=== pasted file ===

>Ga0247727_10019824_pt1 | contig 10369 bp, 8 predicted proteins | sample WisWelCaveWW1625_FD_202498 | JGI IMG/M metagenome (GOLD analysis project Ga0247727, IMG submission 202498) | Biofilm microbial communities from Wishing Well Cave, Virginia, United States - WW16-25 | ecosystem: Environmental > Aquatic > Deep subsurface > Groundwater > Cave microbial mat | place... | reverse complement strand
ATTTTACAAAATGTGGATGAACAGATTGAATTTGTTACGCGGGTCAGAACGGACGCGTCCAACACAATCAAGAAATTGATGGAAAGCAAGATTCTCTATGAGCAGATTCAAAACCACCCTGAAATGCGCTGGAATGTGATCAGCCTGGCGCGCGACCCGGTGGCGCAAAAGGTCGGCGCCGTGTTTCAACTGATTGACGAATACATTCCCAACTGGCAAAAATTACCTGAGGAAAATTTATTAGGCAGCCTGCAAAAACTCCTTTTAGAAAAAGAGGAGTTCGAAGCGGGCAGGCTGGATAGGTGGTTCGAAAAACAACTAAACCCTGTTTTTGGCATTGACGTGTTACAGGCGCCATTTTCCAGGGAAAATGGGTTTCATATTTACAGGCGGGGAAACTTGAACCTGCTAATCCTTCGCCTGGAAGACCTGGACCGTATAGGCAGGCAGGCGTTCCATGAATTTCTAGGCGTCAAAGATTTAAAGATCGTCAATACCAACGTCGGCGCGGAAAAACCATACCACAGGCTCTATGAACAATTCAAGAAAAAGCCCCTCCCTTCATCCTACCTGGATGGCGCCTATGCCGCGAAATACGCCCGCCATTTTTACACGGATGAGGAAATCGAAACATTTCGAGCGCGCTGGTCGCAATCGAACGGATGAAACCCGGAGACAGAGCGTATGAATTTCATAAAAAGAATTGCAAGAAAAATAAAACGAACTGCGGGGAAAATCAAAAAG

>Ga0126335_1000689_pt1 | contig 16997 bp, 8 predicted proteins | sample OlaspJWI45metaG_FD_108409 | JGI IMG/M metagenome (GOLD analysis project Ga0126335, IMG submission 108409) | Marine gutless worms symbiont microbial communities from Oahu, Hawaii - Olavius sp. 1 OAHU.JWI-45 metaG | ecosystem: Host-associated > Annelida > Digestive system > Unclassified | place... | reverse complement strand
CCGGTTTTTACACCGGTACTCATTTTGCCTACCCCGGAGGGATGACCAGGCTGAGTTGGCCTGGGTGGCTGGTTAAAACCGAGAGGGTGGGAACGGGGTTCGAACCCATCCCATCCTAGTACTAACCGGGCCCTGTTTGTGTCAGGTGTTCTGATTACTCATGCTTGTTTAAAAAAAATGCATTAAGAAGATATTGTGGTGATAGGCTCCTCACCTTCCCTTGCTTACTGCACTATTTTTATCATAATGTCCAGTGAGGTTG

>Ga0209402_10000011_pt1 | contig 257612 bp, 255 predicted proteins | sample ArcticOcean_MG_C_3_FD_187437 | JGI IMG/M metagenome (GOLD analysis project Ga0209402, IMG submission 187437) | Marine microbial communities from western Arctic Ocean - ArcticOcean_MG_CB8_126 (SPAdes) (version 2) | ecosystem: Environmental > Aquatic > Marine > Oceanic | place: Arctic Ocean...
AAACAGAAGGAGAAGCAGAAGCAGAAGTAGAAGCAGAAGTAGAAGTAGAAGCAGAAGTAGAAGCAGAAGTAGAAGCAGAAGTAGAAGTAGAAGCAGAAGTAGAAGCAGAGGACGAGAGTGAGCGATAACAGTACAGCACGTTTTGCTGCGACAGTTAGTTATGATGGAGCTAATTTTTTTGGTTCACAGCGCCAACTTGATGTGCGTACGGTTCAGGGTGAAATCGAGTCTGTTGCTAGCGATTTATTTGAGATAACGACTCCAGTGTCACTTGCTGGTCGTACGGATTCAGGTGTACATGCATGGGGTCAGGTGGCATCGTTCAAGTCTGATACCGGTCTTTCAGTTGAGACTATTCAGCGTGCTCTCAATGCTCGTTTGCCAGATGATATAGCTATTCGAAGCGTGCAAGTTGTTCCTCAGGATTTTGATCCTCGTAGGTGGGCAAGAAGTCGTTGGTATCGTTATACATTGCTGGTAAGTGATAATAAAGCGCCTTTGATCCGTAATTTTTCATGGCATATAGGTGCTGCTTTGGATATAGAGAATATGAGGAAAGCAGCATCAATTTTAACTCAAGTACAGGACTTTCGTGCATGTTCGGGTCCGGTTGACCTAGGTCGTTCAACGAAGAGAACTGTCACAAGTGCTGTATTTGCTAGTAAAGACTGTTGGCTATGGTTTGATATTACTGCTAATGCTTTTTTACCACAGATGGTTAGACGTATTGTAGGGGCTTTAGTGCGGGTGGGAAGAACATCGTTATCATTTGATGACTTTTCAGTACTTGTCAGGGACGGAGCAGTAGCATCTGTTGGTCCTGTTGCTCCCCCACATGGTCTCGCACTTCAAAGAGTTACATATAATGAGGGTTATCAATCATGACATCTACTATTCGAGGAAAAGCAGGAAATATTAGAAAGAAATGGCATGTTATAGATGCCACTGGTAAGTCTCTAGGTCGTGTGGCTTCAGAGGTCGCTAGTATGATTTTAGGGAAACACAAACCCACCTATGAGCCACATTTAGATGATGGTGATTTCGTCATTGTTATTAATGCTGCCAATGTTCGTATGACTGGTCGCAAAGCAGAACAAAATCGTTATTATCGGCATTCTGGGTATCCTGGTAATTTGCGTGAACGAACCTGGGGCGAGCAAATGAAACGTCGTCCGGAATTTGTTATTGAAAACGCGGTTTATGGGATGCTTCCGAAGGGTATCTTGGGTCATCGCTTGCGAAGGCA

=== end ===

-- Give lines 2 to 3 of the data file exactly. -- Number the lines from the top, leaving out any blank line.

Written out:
ATTTTACAAAATGTGGATGAACAGATTGAATTTGTTACGCGGGTCAGAACGGACGCGTCCAACACAATCAAGAAATTGATGGAAAGCAAGATTCTCTATGAGCAGATTCAAAACCACCCTGAAATGCGCTGGAATGTGATCAGCCTGGCGCGCGACCCGGTGGCGCAAAAGGTCGGCGCCGTGTTTCAACTGATTGACGAATACATTCCCAACTGGCAAAAATTACCTGAGGAAAATTTATTAGGCAGCCTGCAAAAACTCCTTTTAGAAAAAGAGGAGTTCGAAGCGGGCAGGCTGGATAGGTGGTTCGAAAAACAACTAAACCCTGTTTTTGGCATTGACGTGTTACAGGCGCCATTTTCCAGGGAAAATGGGTTTCATATTTACAGGCGGGGAAACTTGAACCTGCTAATCCTTCGCCTGGAAGACCTGGACCGTATAGGCAGGCAGGCGTTCCATGAATTTCTAGGCGTCAAAGATTTAAAGATCGTCAATACCAACGTCGGCGCGGAAAAACCATACCACAGGCTCTATGAACAATTCAAGAAAAAGCCCCTCCCTTCATCCTACCTGGATGGCGCCTATGCCGCGAAATACGCCCGCCATTTTTACACGGATGAGGAAATCGAAACATTTCGAGCGCGCTGGTCGCAATCGAACGGATGAAACCCGGAGACAGAGCGTATGAATTTCATAAAAAGAATTGCAAGAAAAATAAAACGAACTGCGGGGAAAATCAAAAAG

>Ga0126335_1000689_pt1 | contig 16997 bp, 8 predicted proteins | sample OlaspJWI45metaG_FD_108409 | JGI IMG/M metagenome (GOLD analysis project Ga0126335, IMG submission 108409) | Marine gutless worms symbiont microbial communities from Oahu, Hawaii - Olavius sp. 1 OAHU.JWI-45 metaG | ecosystem: Host-associated > Annelida > Digestive system > Unclassified | place... | reverse complement strand